Writer David Treuer’s work tells a story that is richer and more multi-dimensional than the American history most of us learned in school. Treuer grew up on the Leech Lake Reservation in northern Minnesota. At the time of our conversation with him in 2008, he was part of an ongoing project to document the grammar and usage of the Ojibwe language. He says the recovery of tribal languages and names is part of a fuller recovery of our national story — and the human story. And it holds unexpected observations altogether about language and meaning that most of us express unselfconsciously in our mother tongues.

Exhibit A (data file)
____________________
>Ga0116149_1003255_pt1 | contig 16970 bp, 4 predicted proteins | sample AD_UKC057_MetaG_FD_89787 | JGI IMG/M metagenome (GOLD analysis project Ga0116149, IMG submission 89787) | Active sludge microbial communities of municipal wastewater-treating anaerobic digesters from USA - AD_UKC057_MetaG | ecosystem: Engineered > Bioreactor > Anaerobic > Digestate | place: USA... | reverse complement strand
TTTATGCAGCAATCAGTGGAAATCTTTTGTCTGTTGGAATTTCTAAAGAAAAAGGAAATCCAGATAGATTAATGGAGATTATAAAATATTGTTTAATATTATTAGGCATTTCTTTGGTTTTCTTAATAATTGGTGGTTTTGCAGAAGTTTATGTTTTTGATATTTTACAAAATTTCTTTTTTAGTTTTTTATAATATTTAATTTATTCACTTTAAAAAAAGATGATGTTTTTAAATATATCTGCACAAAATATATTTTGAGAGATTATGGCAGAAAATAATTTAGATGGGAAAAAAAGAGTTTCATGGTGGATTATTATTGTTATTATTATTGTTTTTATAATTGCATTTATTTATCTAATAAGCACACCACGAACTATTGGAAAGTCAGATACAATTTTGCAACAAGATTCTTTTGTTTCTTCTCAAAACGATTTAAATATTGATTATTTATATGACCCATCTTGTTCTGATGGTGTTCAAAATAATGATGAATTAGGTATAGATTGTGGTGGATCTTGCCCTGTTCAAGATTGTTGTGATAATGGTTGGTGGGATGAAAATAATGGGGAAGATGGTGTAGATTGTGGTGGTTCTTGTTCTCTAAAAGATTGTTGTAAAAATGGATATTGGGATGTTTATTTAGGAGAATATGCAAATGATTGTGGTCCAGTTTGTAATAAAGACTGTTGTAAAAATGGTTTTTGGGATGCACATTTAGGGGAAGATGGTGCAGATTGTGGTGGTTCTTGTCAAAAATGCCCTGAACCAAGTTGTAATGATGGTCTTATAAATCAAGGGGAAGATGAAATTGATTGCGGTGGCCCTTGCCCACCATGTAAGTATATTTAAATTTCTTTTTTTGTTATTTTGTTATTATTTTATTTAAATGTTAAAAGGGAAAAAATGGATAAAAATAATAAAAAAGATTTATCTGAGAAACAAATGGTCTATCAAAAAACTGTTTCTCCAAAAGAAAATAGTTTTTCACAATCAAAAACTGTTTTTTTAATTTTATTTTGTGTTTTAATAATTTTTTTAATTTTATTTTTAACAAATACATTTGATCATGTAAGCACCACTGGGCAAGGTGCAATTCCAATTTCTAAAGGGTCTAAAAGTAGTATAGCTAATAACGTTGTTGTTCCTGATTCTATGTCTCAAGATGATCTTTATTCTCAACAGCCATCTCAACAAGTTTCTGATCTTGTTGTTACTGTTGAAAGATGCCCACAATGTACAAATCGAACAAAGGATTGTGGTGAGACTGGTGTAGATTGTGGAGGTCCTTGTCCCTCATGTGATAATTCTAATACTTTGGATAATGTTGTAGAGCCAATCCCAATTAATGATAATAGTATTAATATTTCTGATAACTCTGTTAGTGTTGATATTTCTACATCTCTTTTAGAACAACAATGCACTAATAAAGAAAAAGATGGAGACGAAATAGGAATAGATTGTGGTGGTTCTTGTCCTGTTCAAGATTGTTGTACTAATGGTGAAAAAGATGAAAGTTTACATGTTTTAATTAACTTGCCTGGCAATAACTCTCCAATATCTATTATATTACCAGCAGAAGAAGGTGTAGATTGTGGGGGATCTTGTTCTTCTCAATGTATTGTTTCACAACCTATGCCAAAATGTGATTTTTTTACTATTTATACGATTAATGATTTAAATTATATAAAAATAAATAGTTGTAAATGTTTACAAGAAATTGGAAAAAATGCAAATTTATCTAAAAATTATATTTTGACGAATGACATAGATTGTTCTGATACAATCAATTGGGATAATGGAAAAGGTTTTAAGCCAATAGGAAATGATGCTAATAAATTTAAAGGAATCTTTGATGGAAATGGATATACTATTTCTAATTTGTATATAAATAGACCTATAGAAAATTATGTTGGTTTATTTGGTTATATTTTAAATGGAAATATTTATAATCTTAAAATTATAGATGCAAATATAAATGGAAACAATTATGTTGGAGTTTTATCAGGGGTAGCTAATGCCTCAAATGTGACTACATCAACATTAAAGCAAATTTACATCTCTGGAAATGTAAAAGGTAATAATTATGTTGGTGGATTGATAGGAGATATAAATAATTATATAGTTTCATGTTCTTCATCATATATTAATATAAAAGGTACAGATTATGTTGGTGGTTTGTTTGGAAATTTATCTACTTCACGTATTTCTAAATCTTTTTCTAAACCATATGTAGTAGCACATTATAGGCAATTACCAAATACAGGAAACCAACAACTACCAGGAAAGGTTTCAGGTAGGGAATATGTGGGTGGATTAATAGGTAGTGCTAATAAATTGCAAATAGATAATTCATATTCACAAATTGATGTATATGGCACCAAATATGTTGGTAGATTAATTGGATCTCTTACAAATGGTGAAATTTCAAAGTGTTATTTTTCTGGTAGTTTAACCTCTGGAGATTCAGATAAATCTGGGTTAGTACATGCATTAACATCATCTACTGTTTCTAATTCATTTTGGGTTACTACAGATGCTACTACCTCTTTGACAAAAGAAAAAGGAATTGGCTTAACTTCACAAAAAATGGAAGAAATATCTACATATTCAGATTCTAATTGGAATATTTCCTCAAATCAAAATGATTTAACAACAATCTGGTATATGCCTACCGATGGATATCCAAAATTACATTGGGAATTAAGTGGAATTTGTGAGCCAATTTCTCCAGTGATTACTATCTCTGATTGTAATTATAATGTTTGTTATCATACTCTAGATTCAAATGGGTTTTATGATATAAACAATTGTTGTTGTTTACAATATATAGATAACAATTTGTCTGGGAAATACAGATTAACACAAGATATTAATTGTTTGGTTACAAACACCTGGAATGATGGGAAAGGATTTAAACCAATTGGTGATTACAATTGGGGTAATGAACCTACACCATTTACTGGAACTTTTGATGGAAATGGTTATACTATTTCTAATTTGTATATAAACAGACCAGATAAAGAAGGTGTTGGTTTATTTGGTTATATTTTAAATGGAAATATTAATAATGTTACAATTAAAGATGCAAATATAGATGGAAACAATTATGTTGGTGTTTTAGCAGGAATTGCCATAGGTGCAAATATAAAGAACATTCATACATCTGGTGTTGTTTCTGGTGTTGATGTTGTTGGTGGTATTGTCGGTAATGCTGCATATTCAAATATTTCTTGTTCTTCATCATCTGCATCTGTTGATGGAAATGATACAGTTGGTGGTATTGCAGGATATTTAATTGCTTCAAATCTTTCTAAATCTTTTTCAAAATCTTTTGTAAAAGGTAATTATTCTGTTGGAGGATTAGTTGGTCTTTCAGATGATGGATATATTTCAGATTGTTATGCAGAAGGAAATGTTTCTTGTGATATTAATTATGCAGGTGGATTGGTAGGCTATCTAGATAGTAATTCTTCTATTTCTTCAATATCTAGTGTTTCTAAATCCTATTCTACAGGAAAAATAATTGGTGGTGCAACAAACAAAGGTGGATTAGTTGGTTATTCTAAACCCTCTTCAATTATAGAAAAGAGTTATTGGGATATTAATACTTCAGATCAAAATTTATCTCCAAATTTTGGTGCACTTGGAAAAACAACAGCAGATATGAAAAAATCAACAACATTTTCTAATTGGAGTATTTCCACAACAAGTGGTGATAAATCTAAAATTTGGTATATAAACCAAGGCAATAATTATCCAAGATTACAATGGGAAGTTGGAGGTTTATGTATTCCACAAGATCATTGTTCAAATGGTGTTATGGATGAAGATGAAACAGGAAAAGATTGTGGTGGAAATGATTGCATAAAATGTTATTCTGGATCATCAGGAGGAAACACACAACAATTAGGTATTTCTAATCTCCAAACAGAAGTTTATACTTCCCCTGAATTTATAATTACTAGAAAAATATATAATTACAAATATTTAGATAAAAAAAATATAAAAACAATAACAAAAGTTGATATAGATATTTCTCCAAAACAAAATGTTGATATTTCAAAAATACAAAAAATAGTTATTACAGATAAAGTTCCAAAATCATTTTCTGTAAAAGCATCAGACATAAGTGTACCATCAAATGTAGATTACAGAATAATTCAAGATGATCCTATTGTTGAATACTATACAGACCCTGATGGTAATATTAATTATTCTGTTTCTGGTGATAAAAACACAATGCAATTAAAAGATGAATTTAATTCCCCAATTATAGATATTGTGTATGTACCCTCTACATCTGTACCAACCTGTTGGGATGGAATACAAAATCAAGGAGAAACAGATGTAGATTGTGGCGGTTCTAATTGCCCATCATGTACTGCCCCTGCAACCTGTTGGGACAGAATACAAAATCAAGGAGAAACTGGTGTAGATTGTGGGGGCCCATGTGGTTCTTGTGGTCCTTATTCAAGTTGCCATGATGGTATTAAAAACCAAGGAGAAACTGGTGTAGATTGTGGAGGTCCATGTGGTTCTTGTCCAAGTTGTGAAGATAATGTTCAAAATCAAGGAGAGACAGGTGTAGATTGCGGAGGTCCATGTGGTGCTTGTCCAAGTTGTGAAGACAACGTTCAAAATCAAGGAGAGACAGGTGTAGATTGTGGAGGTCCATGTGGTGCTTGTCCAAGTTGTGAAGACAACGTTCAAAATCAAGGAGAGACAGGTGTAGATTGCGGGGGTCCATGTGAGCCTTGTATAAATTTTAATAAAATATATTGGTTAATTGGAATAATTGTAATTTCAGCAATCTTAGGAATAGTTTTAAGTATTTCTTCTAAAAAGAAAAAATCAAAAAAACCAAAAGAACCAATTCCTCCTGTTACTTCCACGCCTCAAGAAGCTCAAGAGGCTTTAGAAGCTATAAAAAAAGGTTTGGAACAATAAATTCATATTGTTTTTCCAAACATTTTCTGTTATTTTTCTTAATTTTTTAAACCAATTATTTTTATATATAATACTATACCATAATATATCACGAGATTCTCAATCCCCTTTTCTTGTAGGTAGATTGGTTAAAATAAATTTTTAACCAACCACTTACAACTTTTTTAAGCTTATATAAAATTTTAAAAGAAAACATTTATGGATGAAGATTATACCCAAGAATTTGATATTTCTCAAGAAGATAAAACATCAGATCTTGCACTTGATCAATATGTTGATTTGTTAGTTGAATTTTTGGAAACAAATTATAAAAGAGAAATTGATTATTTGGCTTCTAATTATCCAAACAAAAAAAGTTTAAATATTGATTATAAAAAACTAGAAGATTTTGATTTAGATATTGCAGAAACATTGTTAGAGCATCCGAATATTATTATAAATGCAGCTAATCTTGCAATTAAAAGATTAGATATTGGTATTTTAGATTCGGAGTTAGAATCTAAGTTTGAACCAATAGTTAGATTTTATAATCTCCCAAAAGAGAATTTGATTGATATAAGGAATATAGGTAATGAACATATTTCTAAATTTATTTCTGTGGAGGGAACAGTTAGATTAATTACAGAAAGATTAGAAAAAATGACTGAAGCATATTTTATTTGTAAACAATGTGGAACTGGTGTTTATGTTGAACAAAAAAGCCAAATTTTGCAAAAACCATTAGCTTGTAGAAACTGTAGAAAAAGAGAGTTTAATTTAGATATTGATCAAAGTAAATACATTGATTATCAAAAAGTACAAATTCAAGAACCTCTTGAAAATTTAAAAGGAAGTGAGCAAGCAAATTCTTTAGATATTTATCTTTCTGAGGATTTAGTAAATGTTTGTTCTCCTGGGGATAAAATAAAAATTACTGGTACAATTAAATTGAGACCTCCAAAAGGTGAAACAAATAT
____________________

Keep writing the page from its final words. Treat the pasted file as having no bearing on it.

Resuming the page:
David Treuer divides his time between the Leech Lake Reservation and Los Angeles, where he teaches literature and creative writing at the University of Southern California. His books include “Native American Fiction: A User’s Manual,” “The Translation of Dr. Apelle,” and most recently, “The Heartbeat of Wounded Knee: Native America From 1890 to the Present.” His writing has also appeared in the “New York Times,” the “Los Angeles Times,” and “The Washington Post.”
Find the transcript for this show at onbeing.org. This interview originally aired in June 2008.
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